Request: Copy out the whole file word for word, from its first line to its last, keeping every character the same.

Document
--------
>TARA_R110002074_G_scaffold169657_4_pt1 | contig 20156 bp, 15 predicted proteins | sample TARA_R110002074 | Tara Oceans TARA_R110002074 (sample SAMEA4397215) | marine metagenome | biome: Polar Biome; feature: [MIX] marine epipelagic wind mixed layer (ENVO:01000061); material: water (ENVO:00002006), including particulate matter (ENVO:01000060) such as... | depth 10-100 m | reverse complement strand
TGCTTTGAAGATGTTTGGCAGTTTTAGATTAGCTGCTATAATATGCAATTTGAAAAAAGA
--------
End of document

>TARA_R110002074_G_scaffold169657_4_pt1 | contig 20156 bp, 15 predicted proteins | sample TARA_R110002074 | Tara Oceans TARA_R110002074 (sample SAMEA4397215) | marine metagenome | biome: Polar Biome; feature: [MIX] marine epipelagic wind mixed layer (ENVO:01000061); material: water (ENVO:00002006), including particulate matter (ENVO:01000060) such as... | depth 10-100 m | reverse complement strand
TGCTTTGAAGATGTTTGGCAGTTTTAGATTAGCTGCTATAATATGCAATTTGAAAAAAGA